According to an article published on March 13, 2014 by the Contra Costa Times, the U.S. California Department of Toxic Substances launched a program to remove chemicals known to cause diseases from consumer products on the same day. The program requires manufacturers to eliminate tris(1,3-dichloro-2-propyl)phosphate (TDCPP, CAS 13674-87-8), diisocyanates and methylene chloride (CAS 75-09-2) from their products. The flame retardant TDCPP used in toys and children’s bedding items has been linked to cancer and is listed on California’s Proposition 65. Diisocyanates are found in spray polyurethane foam and has been associated with lung damage, asthma, cancer and respiratory ailments. The carcinogen methylene chloride is used in paint removers and surface cleaners. According to Meredith Williams, deputy director of the Department of Toxic Substances Control, California aims to send manufacturers the message that products to be sold in California must be safe and that they otherwise face the risk of being banned from the largest market in the U.S.. Health advocates have long sought to remove flame retardants from products such as furniture, insulation and children’s bedding items. The program is expected to have an effect on the larger industry.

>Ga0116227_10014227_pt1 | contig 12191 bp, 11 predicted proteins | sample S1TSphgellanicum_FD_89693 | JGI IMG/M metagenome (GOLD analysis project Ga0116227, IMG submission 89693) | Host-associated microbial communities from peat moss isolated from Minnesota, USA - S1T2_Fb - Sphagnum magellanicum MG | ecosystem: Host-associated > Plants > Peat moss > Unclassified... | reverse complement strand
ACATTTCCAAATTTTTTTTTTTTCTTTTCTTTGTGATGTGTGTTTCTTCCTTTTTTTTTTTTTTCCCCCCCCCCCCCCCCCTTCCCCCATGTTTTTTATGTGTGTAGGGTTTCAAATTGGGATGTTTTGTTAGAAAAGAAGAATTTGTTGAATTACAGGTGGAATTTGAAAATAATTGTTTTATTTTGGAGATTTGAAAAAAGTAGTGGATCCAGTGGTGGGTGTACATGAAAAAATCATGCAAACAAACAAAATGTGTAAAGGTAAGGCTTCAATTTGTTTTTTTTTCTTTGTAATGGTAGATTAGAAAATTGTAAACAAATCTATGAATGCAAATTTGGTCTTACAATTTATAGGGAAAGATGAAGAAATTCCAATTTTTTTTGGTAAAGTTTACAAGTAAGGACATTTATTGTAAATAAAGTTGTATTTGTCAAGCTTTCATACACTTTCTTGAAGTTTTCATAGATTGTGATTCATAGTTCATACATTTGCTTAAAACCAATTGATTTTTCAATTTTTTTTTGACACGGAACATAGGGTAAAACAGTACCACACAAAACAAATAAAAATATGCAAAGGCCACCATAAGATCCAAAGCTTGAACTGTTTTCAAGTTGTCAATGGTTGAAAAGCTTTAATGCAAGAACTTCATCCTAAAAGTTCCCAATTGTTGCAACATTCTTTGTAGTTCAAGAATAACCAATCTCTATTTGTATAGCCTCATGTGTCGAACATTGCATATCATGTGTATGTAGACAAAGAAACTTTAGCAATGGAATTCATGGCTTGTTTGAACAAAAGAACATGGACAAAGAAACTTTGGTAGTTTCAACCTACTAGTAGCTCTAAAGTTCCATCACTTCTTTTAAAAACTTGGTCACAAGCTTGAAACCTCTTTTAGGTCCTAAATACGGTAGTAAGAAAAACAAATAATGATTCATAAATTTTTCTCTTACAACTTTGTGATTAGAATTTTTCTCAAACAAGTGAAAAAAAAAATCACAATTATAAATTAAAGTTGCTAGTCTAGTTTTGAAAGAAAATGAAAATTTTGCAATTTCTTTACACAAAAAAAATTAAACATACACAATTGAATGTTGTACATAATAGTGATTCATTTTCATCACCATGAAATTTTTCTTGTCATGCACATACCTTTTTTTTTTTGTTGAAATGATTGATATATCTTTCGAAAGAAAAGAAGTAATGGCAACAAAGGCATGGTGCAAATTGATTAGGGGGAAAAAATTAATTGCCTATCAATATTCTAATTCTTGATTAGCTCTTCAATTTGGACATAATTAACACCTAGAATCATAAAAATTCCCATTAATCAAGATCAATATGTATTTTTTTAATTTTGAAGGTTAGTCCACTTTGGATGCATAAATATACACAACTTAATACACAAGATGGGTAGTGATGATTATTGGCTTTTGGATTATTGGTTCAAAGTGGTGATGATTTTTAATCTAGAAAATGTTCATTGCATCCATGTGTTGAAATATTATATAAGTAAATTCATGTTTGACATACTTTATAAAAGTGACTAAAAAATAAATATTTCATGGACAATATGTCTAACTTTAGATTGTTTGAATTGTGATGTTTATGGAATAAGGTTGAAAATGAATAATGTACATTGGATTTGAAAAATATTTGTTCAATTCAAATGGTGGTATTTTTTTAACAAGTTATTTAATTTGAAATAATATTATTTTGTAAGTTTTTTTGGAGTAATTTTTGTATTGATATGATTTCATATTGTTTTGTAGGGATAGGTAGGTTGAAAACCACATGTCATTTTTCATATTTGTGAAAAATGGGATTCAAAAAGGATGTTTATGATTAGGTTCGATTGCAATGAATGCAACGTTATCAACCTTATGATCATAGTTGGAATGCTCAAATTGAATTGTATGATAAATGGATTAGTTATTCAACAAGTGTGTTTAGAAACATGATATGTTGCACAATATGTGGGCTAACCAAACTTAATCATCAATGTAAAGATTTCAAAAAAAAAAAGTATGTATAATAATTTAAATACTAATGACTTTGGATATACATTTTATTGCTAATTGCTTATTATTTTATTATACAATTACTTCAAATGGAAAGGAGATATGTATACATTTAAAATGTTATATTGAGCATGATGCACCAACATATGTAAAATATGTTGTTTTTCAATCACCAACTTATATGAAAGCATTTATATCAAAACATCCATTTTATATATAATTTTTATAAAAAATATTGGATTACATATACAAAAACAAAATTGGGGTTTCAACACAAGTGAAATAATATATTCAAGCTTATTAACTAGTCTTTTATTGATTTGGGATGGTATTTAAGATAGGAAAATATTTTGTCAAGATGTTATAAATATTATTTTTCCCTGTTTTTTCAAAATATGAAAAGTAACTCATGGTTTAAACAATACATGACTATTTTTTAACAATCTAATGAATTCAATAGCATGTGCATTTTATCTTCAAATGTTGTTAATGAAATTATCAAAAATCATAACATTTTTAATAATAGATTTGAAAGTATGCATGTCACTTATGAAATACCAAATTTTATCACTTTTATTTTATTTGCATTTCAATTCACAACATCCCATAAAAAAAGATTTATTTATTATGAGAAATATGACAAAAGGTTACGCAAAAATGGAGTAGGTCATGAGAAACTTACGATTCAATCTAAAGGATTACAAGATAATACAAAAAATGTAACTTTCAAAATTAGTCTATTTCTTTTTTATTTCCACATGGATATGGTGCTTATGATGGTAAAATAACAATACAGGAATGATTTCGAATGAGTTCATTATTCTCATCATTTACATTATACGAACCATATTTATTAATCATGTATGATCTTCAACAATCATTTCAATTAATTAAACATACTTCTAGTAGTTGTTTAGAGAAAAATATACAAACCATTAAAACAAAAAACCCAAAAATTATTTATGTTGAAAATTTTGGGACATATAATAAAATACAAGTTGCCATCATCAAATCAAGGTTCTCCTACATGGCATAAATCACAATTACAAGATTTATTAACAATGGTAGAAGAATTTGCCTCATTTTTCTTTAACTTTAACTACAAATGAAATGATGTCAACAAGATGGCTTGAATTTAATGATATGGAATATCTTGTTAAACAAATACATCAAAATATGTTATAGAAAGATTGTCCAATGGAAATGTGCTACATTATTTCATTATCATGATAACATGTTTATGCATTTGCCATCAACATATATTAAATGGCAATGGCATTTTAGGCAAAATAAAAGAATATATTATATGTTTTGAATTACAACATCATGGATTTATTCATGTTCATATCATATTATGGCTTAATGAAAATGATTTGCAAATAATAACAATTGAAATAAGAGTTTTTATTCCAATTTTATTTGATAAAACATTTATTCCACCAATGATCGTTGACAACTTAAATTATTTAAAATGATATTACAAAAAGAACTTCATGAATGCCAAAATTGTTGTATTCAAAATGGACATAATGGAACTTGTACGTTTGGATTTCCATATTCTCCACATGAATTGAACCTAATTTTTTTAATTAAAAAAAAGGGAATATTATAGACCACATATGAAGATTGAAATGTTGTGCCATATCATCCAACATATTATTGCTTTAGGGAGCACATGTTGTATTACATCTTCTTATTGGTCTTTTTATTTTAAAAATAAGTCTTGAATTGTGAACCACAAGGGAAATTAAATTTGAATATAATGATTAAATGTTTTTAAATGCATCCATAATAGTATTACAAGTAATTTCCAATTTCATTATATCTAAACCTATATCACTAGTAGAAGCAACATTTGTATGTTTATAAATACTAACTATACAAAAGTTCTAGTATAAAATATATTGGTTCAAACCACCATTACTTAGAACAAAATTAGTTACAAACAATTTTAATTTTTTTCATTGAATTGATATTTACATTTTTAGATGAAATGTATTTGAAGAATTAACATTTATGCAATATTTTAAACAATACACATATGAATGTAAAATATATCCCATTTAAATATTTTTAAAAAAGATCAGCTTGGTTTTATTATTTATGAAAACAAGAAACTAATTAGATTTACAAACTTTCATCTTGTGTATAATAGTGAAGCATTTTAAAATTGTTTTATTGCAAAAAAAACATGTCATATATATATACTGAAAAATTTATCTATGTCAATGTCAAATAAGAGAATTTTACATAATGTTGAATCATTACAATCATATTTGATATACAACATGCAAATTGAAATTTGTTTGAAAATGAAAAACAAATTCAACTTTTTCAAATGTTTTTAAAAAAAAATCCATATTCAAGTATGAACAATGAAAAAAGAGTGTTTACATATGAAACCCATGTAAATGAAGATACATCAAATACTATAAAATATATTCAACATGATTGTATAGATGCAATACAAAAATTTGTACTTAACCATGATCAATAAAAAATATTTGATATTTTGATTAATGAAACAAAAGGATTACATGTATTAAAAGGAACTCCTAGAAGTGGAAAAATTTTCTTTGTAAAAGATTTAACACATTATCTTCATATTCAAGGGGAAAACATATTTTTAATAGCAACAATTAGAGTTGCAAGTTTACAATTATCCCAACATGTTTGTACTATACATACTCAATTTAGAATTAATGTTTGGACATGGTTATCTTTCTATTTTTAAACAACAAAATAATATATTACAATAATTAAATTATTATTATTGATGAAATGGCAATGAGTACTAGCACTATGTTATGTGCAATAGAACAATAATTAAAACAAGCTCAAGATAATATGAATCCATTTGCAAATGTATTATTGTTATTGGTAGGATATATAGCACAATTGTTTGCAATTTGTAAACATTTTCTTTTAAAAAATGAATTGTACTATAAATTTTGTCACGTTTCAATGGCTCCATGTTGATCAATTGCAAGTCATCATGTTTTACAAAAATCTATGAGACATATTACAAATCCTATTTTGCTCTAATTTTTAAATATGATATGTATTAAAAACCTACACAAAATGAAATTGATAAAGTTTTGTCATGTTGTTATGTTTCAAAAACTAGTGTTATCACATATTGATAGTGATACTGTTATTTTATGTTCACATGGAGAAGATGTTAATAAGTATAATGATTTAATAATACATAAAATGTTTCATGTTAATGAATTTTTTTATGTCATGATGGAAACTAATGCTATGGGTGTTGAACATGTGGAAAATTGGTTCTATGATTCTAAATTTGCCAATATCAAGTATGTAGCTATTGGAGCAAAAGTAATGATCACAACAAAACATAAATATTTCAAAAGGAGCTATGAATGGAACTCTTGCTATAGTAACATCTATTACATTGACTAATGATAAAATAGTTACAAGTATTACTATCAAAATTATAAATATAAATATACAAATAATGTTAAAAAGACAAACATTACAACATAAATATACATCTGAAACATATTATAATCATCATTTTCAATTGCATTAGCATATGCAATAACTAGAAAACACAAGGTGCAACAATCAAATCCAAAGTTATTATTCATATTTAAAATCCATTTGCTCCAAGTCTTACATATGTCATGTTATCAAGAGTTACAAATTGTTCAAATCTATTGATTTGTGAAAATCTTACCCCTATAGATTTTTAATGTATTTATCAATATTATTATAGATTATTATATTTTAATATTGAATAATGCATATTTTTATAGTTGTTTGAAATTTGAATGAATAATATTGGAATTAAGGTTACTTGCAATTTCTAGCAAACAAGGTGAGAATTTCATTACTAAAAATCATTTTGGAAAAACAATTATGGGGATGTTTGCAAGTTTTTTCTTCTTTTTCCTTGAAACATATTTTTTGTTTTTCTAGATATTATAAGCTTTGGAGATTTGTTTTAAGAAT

Heather Somerville (March 13, 2014). “California seeks to remove toxic chemicals from consumer goods.” Contra Costa Times.